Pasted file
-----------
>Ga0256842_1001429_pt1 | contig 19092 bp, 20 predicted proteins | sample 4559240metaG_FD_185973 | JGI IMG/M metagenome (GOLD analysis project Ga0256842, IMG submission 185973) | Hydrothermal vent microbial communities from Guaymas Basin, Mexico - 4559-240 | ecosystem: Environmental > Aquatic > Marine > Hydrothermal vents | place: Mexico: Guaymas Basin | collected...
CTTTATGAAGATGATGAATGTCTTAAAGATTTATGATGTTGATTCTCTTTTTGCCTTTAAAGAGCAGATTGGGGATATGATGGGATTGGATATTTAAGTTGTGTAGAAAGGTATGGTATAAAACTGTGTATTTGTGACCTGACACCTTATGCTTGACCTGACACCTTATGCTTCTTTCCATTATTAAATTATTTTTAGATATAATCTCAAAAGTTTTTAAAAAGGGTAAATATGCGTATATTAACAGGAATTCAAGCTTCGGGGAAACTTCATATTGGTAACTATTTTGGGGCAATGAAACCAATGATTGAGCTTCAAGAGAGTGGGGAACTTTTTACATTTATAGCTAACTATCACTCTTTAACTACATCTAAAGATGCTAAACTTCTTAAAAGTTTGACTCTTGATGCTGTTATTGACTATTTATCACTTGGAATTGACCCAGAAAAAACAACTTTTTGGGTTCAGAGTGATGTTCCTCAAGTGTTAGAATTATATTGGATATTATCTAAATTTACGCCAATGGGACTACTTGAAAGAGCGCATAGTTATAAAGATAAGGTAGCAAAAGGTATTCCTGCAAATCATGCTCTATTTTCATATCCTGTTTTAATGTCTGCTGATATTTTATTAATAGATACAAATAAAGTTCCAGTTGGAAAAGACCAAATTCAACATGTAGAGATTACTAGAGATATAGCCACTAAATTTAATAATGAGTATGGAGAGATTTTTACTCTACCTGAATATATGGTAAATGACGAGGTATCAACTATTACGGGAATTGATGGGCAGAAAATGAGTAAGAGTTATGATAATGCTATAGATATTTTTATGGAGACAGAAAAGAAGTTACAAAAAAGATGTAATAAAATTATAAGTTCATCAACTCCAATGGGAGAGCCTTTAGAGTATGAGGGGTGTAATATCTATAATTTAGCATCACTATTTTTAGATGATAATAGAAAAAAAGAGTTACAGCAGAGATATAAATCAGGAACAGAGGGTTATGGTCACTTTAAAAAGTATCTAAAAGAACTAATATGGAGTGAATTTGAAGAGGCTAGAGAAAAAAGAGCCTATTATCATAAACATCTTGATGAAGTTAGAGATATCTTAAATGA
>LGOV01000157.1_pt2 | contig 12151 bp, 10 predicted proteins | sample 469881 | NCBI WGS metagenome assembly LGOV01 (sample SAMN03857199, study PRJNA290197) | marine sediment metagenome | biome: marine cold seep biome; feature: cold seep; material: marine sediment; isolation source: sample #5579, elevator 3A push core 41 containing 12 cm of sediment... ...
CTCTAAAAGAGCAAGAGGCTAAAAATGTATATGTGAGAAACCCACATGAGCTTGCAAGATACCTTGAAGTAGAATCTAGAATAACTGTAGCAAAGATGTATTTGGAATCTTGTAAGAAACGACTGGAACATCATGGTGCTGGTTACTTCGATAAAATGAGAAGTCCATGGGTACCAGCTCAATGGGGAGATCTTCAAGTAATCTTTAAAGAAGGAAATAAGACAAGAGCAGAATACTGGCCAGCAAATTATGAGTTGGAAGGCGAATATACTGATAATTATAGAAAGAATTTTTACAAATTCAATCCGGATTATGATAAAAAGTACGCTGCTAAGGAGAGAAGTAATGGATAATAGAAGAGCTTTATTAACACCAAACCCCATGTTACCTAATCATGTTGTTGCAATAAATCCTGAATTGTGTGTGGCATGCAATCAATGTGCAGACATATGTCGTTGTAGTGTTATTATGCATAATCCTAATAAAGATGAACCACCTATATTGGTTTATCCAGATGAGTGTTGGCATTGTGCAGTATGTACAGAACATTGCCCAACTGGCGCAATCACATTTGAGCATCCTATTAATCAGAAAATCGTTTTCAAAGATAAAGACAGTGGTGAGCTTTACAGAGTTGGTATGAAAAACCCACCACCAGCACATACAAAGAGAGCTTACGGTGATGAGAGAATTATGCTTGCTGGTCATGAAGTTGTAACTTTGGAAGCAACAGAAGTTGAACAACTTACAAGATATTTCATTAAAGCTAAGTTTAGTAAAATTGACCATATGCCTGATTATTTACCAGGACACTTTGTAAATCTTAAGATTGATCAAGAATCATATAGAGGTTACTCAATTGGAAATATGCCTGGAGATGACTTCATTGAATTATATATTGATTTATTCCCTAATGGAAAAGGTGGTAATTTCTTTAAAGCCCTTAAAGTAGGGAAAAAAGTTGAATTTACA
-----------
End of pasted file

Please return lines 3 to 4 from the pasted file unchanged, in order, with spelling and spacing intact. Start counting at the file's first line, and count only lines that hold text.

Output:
>LGOV01000157.1_pt2 | contig 12151 bp, 10 predicted proteins | sample 469881 | NCBI WGS metagenome assembly LGOV01 (sample SAMN03857199, study PRJNA290197) | marine sediment metagenome | biome: marine cold seep biome; feature: cold seep; material: marine sediment; isolation source: sample #5579, elevator 3A push core 41 containing 12 cm of sediment... ...
CTCTAAAAGAGCAAGAGGCTAAAAATGTATATGTGAGAAACCCACATGAGCTTGCAAGATACCTTGAAGTAGAATCTAGAATAACTGTAGCAAAGATGTATTTGGAATCTTGTAAGAAACGACTGGAACATCATGGTGCTGGTTACTTCGATAAAATGAGAAGTCCATGGGTACCAGCTCAATGGGGAGATCTTCAAGTAATCTTTAAAGAAGGAAATAAGACAAGAGCAGAATACTGGCCAGCAAATTATGAGTTGGAAGGCGAATATACTGATAATTATAGAAAGAATTTTTACAAATTCAATCCGGATTATGATAAAAAGTACGCTGCTAAGGAGAGAAGTAATGGATAATAGAAGAGCTTTATTAACACCAAACCCCATGTTACCTAATCATGTTGTTGCAATAAATCCTGAATTGTGTGTGGCATGCAATCAATGTGCAGACATATGTCGTTGTAGTGTTATTATGCATAATCCTAATAAAGATGAACCACCTATATTGGTTTATCCAGATGAGTGTTGGCATTGTGCAGTATGTACAGAACATTGCCCAACTGGCGCAATCACATTTGAGCATCCTATTAATCAGAAAATCGTTTTCAAAGATAAAGACAGTGGTGAGCTTTACAGAGTTGGTATGAAAAACCCACCACCAGCACATACAAAGAGAGCTTACGGTGATGAGAGAATTATGCTTGCTGGTCATGAAGTTGTAACTTTGGAAGCAACAGAAGTTGAACAACTTACAAGATATTTCATTAAAGCTAAGTTTAGTAAAATTGACCATATGCCTGATTATTTACCAGGACACTTTGTAAATCTTAAGATTGATCAAGAATCATATAGAGGTTACTCAATTGGAAATATGCCTGGAGATGACTTCATTGAATTATATATTGATTTATTCCCTAATGGAAAAGGTGGTAATTTCTTTAAAGCCCTTAAAGTAGGGAAAAAAGTTGAATTTACA